Comments: There has been a myth that this species is associated with birds foot violets (Viola pedata). Most populations of this subspecies were in places where that violet was not present or was a minor component. While birdsfoot violets were used in the few sand plain habitats, V. fimbriatula (main food in Pennsylvania now), V. saggittata, V. lanceolata, V. papilionacea, and undoubtedly others, were also used. Probably any violet in the right habitat is a potential foodplant. Adult nectar is a critical resource, but a great many flowers from red clover to Clethra are used. Late summer composites and milkweeds were probably especially important. Nectar is needed throughout the flight season so most populations depended on multiple sources.
Number of Occurrences
Note: For many non-migratory species, occurrences are roughly equivalent to populations.
Estimated Number of Occurrences: 1 - 5
Comments: As of 2001-2007 one or two in Virginia, one in Pennsylvania, not seen in North Carolina since 1994 so probably not still present. An apparently false rumor of a population in Kentucky circulated in 2002.
250 - 1000 individuals
Comments: Some annual variation. Probably a hundred or so in Virginia and less than 1000 in Pennsylvania most summers.
Populations seem to have been unstable with numerous reports of fluctuations and populations appearing and disappearing suddenly. Overall this was probably a sporadic and uncommon, but not rare, species in most of its range. It is unclear what the pre-settlement range might have been, but if this is a valid taxon, it must have occurrence naturally in the East.
Life History and Behavior
Comments: See full species. At the Pennsylvania site males appear in June, females by late June or early July. Females persist into September. Larvae hatch in the fall, and begin feeding in about April, maturing mostly in June. The pupal stage is brief.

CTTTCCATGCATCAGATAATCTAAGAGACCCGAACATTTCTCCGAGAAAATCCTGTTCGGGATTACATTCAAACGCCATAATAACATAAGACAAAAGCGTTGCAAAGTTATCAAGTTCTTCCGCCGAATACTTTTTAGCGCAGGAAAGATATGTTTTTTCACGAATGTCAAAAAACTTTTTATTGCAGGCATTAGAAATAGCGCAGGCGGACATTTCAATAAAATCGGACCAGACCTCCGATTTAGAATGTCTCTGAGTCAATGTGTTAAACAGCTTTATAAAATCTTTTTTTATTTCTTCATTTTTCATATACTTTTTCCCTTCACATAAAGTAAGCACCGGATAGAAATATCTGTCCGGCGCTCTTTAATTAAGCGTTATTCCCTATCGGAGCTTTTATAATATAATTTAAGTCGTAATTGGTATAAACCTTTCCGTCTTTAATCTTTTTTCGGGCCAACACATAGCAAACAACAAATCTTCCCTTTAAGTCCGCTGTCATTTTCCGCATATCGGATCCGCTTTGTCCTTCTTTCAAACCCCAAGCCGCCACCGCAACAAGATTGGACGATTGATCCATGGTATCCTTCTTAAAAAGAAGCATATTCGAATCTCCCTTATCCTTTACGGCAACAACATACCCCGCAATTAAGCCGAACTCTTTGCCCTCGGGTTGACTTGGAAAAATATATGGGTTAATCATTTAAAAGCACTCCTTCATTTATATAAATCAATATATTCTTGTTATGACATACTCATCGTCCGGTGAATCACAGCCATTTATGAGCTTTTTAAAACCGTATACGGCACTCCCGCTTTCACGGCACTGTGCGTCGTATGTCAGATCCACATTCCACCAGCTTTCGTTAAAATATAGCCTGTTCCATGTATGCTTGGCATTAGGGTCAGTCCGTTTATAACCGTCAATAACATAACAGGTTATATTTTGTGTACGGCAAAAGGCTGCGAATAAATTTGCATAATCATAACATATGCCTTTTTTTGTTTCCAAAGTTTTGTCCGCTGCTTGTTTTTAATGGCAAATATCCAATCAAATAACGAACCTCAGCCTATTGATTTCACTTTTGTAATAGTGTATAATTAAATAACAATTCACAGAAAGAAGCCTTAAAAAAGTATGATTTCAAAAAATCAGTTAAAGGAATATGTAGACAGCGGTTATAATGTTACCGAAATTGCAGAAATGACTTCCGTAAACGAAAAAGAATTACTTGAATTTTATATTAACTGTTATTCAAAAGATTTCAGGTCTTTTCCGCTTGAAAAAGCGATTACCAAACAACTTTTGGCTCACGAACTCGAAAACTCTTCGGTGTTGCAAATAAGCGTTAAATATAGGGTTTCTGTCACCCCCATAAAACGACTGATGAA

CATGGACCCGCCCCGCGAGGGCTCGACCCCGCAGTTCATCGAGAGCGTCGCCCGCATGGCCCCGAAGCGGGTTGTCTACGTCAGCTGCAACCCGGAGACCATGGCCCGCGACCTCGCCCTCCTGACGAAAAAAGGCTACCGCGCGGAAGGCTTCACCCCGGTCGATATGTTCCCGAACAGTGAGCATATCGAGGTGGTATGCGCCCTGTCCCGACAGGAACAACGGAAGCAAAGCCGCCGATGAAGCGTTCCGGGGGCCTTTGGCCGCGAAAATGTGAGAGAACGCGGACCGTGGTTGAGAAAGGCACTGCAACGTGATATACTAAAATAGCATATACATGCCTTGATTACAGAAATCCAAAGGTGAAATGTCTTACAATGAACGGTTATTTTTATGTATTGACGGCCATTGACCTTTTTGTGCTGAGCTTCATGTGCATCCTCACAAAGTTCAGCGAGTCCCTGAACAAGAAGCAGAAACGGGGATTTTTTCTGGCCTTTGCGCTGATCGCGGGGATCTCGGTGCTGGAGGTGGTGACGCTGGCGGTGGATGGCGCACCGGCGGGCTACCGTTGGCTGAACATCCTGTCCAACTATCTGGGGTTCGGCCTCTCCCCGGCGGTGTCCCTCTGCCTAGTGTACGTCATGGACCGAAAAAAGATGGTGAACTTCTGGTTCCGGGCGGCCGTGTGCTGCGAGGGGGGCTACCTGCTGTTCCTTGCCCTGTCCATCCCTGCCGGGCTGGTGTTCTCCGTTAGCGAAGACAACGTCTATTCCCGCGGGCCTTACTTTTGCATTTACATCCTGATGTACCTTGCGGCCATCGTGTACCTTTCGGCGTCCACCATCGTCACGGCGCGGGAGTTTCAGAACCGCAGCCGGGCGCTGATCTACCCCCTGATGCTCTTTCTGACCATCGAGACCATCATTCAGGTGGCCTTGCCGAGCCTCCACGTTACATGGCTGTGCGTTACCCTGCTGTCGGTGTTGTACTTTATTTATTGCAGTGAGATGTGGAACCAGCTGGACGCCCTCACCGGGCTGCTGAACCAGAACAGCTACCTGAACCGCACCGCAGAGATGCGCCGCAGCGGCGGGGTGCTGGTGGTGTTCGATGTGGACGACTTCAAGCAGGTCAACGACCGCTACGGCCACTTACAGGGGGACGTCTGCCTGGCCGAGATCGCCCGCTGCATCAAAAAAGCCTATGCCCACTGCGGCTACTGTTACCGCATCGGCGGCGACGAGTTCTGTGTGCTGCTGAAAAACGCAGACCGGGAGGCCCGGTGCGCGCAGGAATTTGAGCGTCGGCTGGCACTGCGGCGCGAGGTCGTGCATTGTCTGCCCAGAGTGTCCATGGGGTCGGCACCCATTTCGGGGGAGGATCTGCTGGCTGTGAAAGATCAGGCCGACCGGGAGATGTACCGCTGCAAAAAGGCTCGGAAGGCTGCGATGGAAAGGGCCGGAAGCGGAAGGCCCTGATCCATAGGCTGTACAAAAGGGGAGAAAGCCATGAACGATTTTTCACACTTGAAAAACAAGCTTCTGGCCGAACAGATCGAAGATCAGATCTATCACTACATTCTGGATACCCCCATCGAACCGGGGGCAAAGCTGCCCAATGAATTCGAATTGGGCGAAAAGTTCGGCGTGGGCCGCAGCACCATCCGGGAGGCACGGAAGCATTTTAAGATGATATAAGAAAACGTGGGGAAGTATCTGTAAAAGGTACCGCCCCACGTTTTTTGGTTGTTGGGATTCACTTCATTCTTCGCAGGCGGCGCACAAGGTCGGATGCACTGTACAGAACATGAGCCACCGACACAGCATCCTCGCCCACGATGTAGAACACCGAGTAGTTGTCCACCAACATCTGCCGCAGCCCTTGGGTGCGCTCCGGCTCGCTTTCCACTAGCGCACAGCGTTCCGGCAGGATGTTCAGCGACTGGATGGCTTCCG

National NatureServe Conservation Status
Rounded National Status Rank: N1 - Critically Imperiled
NatureServe Conservation Status
Rounded Global Status Rank: T1 - Critically Imperiled
Reasons: Catastrophic decline in mid and late 20th century from almost certainly over 1000 populations to near extinction. Three populations are known to still exist and there has been no evidence of any others since about 1994.
Intrinsic Vulnerability: Moderately vulnerable
Comments: Most accounts of this species in the east based on observations in the 1860s to 1960s indicate it was prone to large fluctuations, being at times locally abundant but in other years scarce and sometimes disappearing, and often absent in suitable habitat. The Pennsylvania population is not as vulnerable as the Virginia one because it produces more adults, occupies a fairly large area with several demes, and is being managed.
Environmental Specificity: Moderate. Generalist or community with some key requirements scarce.
Comments: Needs include dozens of hectares of grassland with a lot of nectar and violets but the habitat of this subspecies never really was understood. Very few known occurrences were in natural communities, and there was lot of variation.
Other Considerations: Causes for the near extinction of this subspecies are not fully understood but for various reasons local extirpations were no longer balanced by colonizations by the mid 20th century.
Global Short Term Trend: Relatively stable (=10% change)
Comments: The three known extant populations have been somewhat stable since the mid 1990s.
Global Long Term Trend: Decline of >90%
Comments: More than 99.9% decline since 1900, perhaps an even greater decline between 1800 and 1899. About a 98% decline since 1970.
Degree of Threat: High